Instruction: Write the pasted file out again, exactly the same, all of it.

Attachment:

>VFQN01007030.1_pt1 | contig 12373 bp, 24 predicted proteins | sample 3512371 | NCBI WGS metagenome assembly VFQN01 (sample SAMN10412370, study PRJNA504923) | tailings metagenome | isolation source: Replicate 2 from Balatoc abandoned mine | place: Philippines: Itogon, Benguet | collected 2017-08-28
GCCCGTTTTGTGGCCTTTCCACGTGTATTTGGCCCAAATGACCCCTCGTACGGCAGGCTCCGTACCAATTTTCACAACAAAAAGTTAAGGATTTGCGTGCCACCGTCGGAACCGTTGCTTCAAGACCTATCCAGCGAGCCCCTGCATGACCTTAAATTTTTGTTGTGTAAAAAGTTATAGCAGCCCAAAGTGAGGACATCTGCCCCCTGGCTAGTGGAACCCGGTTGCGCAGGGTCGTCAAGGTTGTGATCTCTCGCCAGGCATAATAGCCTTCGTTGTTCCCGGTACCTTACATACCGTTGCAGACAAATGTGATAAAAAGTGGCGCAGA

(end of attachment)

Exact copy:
>VFQN01007030.1_pt1 | contig 12373 bp, 24 predicted proteins | sample 3512371 | NCBI WGS metagenome assembly VFQN01 (sample SAMN10412370, study PRJNA504923) | tailings metagenome | isolation source: Replicate 2 from Balatoc abandoned mine | place: Philippines: Itogon, Benguet | collected 2017-08-28
GCCCGTTTTGTGGCCTTTCCACGTGTATTTGGCCCAAATGACCCCTCGTACGGCAGGCTCCGTACCAATTTTCACAACAAAAAGTTAAGGATTTGCGTGCCACCGTCGGAACCGTTGCTTCAAGACCTATCCAGCGAGCCCCTGCATGACCTTAAATTTTTGTTGTGTAAAAAGTTATAGCAGCCCAAAGTGAGGACATCTGCCCCCTGGCTAGTGGAACCCGGTTGCGCAGGGTCGTCAAGGTTGTGATCTCTCGCCAGGCATAATAGCCTTCGTTGTTCCCGGTACCTTACATACCGTTGCAGACAAATGTGATAAAAAGTGGCGCAGA